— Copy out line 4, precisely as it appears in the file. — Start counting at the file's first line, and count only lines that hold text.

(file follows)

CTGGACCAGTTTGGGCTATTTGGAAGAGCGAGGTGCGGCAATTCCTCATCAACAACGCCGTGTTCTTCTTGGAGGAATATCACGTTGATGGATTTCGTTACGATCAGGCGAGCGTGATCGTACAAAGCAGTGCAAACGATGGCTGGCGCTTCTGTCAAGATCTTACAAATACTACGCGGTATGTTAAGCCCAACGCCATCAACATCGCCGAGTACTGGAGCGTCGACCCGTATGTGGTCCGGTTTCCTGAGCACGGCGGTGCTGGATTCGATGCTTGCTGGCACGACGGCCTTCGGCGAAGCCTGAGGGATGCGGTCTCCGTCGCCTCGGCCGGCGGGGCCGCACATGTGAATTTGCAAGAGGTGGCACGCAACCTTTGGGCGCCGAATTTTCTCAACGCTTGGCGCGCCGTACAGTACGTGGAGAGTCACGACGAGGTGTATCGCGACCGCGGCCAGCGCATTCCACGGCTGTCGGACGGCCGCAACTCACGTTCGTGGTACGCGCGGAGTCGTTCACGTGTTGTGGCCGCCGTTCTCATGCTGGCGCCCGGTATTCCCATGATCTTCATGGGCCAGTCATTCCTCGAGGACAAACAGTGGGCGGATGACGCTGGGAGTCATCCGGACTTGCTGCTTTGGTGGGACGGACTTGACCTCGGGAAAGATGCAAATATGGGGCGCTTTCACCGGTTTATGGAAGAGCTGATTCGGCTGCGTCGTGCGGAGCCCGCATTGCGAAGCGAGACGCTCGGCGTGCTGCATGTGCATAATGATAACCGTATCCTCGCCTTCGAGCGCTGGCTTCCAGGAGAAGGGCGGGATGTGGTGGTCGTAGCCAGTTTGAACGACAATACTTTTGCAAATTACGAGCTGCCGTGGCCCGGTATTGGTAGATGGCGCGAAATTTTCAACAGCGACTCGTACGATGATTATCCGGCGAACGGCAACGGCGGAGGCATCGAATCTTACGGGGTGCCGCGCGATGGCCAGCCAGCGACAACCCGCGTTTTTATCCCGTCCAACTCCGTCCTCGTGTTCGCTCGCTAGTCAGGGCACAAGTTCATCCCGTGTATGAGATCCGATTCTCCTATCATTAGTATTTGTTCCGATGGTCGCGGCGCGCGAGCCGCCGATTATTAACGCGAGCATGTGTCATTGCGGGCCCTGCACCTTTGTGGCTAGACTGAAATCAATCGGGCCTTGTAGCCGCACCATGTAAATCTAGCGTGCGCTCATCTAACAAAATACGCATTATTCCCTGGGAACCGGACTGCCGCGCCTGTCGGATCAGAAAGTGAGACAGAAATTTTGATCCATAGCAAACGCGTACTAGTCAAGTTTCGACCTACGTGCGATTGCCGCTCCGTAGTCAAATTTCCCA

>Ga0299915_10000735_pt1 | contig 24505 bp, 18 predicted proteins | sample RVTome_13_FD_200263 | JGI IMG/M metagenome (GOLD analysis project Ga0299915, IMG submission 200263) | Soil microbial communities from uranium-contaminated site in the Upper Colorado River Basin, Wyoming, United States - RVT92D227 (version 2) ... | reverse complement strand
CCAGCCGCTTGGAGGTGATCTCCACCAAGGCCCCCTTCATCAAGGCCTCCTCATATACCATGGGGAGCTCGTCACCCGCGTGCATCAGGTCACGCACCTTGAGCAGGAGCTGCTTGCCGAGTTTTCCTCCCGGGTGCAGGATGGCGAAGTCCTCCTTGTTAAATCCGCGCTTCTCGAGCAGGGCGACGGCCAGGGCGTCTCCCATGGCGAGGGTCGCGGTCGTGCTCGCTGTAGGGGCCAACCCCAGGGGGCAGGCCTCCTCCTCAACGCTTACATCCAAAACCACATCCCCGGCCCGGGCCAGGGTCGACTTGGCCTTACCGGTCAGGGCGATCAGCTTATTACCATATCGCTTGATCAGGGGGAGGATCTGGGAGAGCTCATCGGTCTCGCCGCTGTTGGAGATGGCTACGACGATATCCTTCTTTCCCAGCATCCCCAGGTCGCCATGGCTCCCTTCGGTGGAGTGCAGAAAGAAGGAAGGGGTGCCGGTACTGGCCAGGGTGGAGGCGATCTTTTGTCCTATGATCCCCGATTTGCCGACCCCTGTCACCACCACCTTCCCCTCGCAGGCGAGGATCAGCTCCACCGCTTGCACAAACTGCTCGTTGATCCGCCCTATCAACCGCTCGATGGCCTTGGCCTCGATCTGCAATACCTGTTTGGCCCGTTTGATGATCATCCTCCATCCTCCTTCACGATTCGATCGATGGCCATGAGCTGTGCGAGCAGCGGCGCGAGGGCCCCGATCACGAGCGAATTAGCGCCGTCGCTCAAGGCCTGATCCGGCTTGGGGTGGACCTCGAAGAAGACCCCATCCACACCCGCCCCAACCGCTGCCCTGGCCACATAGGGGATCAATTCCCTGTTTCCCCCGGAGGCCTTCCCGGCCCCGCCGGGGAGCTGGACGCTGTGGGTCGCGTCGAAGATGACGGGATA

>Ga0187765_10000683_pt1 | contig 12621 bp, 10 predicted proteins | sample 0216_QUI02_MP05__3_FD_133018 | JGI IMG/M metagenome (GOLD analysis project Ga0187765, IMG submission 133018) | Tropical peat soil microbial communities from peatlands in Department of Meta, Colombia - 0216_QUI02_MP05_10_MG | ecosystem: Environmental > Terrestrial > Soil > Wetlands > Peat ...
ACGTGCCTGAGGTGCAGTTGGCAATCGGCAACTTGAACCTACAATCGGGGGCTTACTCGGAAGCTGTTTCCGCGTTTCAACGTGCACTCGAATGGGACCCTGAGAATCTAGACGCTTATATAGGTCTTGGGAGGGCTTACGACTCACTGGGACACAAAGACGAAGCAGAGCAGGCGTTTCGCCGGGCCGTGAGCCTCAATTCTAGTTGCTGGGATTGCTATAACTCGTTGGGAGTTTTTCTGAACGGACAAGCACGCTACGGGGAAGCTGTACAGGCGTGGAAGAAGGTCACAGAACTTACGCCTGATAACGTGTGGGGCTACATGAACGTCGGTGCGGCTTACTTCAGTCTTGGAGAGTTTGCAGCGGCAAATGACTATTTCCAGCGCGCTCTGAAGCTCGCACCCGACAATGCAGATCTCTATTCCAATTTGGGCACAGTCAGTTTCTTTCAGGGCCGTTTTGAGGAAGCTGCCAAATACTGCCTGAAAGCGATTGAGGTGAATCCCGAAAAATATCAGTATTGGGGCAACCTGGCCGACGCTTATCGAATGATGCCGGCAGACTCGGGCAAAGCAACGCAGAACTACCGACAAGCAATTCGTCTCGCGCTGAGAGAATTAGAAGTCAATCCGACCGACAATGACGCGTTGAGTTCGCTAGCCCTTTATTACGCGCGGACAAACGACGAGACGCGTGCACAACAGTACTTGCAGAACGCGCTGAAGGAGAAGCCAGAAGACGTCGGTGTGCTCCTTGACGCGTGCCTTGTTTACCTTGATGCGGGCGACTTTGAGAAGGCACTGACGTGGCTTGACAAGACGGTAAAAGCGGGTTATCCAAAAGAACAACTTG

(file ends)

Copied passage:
>Ga0187765_10000683_pt1 | contig 12621 bp, 10 predicted proteins | sample 0216_QUI02_MP05__3_FD_133018 | JGI IMG/M metagenome (GOLD analysis project Ga0187765, IMG submission 133018) | Tropical peat soil microbial communities from peatlands in Department of Meta, Colombia - 0216_QUI02_MP05_10_MG | ecosystem: Environmental > Terrestrial > Soil > Wetlands > Peat ...